A New Perspective: Intern Site Visit to 1800 Vine
My fellow summer interns and I recently had the opportunity to join a site visit of 1800 Vine St., an architecture and landscape project that Rios Clementi Hale Studios is completing in Hollywood. When we arrived at the site, I overheard my colleagues talking about the challenge of working with an octagonal building. I noticed that the design accented the building’s unique shape without obscuring it or overemphasizing it.
Nowhere is that more evident than on the new rooftop deck, where areas for sitting and relaxing complement triangular sections of green roof. Code requires that the flora be placed in raised planter beds, thus limiting the number of people that can be on the roof at one time. And our client asked that all the plants keep a low profile, preventing them from blocking the 360-degree views of the iconic Capitol Records building and other landmarks of the Hollywood skyline. A tree aloe (aloe barberae) is the only species that ascends more than three feet high.
Our partners at Live Roof did an amazing job pre-growing a variety of species so they were in perfect health when they arrived on site. They were a trusted consulting partner throughout the entire process. And they even hand-watered the purple aeonium, cistanthe grandiflora, and sedum Angelina (among other succulents and grasses) until they fully established themselves.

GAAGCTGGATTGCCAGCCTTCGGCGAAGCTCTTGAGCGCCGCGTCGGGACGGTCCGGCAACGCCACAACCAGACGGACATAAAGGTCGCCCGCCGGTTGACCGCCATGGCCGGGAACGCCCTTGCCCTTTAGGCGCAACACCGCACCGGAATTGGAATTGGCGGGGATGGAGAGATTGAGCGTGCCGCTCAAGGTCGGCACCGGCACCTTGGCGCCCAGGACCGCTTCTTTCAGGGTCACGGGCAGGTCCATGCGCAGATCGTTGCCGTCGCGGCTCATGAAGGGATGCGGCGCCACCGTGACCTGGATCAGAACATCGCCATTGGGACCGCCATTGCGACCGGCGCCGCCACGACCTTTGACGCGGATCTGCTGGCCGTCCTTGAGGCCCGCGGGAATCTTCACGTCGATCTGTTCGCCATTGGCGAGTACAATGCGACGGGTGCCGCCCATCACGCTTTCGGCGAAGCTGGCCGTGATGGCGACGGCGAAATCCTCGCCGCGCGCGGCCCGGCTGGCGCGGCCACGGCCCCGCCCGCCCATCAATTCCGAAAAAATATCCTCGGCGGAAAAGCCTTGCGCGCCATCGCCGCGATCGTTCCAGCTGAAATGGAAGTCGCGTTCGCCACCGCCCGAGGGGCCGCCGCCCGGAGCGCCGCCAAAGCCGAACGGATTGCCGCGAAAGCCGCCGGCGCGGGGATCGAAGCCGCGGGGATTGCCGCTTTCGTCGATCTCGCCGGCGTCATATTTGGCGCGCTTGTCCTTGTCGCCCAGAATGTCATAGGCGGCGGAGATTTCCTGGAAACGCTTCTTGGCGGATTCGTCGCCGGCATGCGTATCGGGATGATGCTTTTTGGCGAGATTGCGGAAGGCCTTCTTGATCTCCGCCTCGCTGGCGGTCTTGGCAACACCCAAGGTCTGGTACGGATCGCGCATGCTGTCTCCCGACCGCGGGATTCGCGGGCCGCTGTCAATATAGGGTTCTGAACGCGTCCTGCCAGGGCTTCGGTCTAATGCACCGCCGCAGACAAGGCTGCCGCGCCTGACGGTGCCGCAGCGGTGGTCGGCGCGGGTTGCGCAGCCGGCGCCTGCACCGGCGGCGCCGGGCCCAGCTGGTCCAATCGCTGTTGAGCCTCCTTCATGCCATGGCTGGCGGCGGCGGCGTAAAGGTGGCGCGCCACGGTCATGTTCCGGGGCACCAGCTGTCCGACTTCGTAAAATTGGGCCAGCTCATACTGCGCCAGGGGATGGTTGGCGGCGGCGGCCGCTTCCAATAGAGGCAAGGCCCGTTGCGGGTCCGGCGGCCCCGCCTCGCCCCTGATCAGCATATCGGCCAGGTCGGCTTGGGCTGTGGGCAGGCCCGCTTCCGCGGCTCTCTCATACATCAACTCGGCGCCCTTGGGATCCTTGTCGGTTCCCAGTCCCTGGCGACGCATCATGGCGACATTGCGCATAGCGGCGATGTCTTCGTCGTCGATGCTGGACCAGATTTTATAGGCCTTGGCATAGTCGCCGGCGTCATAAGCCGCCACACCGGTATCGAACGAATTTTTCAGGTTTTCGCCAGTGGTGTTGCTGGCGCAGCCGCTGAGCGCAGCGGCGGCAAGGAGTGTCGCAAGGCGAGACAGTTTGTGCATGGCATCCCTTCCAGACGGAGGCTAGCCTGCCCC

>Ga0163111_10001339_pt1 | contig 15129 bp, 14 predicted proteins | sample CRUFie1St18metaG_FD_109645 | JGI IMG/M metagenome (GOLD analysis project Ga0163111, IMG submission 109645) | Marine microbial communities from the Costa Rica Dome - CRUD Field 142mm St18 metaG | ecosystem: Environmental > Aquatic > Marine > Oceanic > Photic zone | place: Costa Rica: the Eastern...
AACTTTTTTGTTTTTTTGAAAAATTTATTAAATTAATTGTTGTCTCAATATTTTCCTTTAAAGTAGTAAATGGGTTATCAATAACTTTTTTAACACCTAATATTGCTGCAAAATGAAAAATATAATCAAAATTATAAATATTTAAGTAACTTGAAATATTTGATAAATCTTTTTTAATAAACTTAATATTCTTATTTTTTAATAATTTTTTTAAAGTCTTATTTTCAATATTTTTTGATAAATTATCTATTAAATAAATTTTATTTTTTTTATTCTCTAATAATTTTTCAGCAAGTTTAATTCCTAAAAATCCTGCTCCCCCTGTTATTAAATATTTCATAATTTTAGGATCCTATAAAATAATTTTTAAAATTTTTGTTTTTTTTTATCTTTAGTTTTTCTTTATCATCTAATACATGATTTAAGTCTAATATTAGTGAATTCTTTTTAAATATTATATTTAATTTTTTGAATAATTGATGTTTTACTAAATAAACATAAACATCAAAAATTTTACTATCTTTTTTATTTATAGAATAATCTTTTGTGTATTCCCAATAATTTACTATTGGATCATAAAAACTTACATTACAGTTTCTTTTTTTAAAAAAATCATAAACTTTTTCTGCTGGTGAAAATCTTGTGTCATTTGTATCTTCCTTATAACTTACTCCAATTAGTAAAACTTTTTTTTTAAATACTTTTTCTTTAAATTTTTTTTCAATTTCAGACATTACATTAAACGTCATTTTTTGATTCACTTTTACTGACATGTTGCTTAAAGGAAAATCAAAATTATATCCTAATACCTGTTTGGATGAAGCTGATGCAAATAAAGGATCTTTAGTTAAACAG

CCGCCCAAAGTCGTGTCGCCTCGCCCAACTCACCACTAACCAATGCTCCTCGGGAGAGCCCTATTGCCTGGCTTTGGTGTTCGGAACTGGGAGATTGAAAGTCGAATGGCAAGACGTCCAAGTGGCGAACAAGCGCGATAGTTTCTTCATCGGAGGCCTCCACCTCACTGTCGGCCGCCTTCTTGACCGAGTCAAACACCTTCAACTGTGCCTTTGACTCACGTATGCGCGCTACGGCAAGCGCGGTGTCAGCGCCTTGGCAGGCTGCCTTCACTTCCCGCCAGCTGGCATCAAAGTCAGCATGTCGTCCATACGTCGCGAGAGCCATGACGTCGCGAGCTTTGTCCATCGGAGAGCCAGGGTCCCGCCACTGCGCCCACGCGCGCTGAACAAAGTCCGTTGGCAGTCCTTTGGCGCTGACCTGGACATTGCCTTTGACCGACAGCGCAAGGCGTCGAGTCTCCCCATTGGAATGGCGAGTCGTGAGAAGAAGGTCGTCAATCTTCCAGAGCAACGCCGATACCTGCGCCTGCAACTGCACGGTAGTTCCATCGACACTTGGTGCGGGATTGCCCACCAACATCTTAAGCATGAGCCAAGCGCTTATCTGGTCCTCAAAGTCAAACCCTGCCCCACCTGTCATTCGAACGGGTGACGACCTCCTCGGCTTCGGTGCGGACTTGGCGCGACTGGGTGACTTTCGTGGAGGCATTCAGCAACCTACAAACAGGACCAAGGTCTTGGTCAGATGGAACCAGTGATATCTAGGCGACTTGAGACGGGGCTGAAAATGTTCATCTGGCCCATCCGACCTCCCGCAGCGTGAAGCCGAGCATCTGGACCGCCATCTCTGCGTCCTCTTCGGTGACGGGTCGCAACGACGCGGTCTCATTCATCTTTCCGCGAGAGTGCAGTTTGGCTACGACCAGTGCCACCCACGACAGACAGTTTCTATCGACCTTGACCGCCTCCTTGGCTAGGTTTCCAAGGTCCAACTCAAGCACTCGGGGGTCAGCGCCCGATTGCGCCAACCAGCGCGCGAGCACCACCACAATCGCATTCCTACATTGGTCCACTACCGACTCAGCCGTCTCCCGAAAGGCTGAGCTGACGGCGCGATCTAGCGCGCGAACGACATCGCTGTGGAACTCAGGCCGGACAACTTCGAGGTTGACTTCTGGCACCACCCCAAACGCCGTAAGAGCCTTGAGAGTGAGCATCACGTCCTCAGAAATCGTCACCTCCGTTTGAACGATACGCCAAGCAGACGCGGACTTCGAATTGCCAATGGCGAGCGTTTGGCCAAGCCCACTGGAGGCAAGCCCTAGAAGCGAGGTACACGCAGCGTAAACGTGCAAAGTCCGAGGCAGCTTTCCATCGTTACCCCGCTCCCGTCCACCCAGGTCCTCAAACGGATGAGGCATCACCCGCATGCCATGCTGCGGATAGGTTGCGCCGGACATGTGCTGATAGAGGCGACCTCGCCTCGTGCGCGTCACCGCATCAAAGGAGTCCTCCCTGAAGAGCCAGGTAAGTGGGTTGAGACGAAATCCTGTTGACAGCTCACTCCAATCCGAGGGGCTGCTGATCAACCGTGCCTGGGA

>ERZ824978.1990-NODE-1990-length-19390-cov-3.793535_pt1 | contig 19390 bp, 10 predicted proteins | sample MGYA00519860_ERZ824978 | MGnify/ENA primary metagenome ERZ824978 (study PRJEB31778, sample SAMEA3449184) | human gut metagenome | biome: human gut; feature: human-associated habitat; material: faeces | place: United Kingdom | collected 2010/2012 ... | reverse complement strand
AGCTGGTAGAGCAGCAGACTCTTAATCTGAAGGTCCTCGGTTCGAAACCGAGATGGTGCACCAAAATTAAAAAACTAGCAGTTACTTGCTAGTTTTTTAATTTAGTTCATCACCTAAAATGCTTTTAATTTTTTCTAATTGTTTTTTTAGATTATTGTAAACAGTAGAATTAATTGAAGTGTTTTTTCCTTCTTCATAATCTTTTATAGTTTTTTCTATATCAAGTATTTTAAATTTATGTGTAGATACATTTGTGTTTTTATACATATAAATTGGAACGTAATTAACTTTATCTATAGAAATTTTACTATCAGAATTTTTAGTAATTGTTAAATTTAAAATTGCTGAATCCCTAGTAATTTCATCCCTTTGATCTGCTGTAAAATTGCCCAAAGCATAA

The roof was still a work in progress when we visited, so we were able to witness several stages of construction. In some areas, the finished decking boards were already in place, but in others, we hopped from one open rafter to another. That allowed us to see the structural system the team put in place to support the new roof deck.
The caps for the bench seating had yet to be installed, but we could already see how the four quadrants of the roof deck were coming together. And we got a chance to glimpse the steel trellis, with its slats pitched at just the right angle to provide sun for plants and shade for people.
In all, the site visit was a real eye-opener for me. As a student, I don’t often get to see the interior structural design of a building, much less walk atop the posts and beams of a green roof. It’s something you just can’t replicate in a construction document.